Overall, cities need a full protection system, not just a few dykes. Around $2 billion in investment plus a few percent of this sum in annual maintenance is a ballpark estimate of how much each city will need. In an environment of scarce resources for local authorities, especially in poor countries, mobilizing such resources will be a real political and institutional challenge.
Beyond flood defenses
Coastal protection infrastructure will need to be complemented with smart land-use planning: cities can keep their flood risk manageable only by preventing new urban development in locations that are too risky or too costly to protect. Here, developing countries have a real window of opportunity. Because urbanization is still ongoing and as infrastructure is being built now, developing countries can still implement smart urban policies to drive new urbanization toward safer places. If they do so, they can prevent the development of the most vulnerable – and costliest to protect – areas, and become less exposed to flood risks.
However, most developing countries will face an uphill battle when trying to manage urbanization toward safe places: weak institutions, lack of solid land tenure, lack of enforcement of building norms, and extension of informal settlements are strong obstacles.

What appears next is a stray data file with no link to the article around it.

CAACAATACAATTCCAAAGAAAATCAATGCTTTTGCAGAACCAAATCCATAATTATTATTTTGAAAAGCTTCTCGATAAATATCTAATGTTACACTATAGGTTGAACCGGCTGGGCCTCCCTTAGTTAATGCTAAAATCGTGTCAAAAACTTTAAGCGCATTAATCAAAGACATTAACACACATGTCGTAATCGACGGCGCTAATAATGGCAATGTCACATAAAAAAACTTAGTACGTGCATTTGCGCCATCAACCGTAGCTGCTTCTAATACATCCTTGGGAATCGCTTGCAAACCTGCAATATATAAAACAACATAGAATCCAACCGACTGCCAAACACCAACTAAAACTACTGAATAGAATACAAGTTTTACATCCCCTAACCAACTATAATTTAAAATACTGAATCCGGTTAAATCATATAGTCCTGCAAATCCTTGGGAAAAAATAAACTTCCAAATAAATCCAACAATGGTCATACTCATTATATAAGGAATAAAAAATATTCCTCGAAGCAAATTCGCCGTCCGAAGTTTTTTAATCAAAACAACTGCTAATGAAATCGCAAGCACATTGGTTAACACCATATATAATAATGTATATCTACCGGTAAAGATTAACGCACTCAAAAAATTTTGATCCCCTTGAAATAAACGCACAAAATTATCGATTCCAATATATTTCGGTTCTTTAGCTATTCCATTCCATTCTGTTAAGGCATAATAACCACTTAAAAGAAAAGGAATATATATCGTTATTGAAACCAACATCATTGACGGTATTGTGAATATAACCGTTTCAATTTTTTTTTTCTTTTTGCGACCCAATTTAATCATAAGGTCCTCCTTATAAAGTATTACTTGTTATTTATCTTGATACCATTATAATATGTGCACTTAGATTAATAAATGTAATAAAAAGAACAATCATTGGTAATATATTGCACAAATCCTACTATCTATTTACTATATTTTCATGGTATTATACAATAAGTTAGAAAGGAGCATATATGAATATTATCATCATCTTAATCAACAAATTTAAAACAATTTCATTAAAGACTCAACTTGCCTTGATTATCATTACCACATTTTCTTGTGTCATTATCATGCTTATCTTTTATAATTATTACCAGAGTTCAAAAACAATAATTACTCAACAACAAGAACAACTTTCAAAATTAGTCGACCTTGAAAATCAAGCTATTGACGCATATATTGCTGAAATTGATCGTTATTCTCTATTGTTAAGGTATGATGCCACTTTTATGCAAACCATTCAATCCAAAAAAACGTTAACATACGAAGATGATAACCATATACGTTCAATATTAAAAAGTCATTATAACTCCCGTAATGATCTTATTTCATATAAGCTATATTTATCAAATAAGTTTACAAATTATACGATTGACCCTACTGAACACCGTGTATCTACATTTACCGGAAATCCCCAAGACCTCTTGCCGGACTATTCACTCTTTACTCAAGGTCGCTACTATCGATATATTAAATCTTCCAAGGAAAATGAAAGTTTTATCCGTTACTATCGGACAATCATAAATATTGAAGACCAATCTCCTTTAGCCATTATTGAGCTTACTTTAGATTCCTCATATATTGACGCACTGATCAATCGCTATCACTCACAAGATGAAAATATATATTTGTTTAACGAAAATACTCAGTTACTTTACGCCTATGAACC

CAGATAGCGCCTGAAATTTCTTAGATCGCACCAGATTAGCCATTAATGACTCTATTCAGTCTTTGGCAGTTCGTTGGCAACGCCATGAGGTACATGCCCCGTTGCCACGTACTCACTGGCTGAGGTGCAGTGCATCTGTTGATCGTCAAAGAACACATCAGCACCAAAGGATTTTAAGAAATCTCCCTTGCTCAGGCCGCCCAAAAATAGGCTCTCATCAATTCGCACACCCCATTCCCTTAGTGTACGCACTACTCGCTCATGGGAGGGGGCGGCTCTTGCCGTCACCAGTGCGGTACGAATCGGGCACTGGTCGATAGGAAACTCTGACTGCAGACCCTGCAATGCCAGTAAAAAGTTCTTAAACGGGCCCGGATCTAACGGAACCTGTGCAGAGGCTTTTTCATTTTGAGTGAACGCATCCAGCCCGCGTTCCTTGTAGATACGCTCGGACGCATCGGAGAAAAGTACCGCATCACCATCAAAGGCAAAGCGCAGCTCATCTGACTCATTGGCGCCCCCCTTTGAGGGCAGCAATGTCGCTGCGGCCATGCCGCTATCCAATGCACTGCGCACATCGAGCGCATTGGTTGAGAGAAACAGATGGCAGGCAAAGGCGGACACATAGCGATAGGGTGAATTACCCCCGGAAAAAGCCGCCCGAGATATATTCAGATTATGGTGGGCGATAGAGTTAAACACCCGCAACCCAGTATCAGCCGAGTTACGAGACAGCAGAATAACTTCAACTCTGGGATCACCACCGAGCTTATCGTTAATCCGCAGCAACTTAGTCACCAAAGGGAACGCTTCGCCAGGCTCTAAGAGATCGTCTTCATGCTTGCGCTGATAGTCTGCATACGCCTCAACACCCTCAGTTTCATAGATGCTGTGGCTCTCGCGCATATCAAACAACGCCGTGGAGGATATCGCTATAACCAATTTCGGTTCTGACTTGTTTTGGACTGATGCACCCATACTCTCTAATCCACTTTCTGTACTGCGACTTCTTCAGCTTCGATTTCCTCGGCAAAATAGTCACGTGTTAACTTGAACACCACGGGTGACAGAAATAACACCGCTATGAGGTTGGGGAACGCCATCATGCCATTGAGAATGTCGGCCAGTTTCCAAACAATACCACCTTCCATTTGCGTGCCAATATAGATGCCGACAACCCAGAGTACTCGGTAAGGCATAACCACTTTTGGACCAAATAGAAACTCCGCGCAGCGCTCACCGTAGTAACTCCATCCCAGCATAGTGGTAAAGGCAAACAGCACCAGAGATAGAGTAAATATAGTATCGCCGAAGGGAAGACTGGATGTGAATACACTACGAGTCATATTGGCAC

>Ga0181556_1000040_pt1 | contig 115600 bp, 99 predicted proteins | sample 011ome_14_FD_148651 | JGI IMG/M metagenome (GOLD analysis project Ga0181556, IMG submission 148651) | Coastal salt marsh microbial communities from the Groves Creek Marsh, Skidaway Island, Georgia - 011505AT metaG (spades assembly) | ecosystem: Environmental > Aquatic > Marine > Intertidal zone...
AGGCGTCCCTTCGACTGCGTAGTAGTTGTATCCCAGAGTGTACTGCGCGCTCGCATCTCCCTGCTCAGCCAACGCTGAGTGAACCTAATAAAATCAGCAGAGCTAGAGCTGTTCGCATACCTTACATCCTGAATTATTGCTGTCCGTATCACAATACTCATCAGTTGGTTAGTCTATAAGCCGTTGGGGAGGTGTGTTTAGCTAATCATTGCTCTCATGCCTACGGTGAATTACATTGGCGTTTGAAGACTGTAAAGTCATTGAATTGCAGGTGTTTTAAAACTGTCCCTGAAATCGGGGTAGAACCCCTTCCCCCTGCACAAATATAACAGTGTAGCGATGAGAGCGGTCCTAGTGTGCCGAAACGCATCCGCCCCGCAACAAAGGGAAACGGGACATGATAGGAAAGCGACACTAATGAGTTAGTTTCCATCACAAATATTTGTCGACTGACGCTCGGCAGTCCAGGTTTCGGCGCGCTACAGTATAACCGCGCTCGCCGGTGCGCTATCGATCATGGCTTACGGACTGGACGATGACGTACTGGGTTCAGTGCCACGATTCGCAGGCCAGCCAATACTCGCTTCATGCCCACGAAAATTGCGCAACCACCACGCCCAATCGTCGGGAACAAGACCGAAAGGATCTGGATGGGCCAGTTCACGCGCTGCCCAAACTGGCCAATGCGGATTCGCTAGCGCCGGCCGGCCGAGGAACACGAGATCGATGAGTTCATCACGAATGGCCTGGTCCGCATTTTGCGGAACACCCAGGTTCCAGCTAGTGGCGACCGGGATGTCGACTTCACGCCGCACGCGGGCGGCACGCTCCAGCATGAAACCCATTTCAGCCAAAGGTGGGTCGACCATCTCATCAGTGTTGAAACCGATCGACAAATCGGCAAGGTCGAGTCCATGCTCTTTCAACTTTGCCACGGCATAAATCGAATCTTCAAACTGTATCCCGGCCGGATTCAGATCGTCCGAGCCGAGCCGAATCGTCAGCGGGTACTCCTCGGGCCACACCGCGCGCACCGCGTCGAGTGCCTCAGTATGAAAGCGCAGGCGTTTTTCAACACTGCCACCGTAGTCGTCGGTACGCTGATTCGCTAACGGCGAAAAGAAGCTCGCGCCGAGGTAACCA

Preparation is key
Importantly, everybody needs to be aware that flood defenses can always fail. The more population and assets depend on them, the bigger a disaster can be. It means that in parallel with improving coastal protections, local authorities need to plan for the worst: they need to install early warning systems – to make sure the population is informed when a storm is approaching; they need to prepare for large-scale evacuation – especially to make sure the poorest can leave the most dangerous areas; they need contingency plans to manage crisis and emergency services; and they need to support recovery and reconstruction – through social protection schemes, well-regulated insurance systems, and post-disaster support.
The real challenge here is that an increase in risk cannot be directly observed. What we see is the disaster, and by that time it is too late as the risk has already materialized. For these cities, the one-trillion dollar question is to know whether they will be able to take the appropriate measures before a disaster occurs. But decision-makers will face deep political economy obstacles when they try to invest billions of scarce US dollars in protection investments that will deliver benefits over many decades, and in the form of avoided losses that nobody can see.
From urban planning to institution development and large-infrastructure financing, these questions are of prime interest for the World Bank Group, which can play a major role in supporting cities in their risk management. The upcoming World Development Report 2014 – "Risk and Opportunity: Managing risk for development" – will help by providing an in-depth discussion of the obstacles to and opportunities for better risk management, with practical policy recommendations for suitable institutional settings for improving risk management.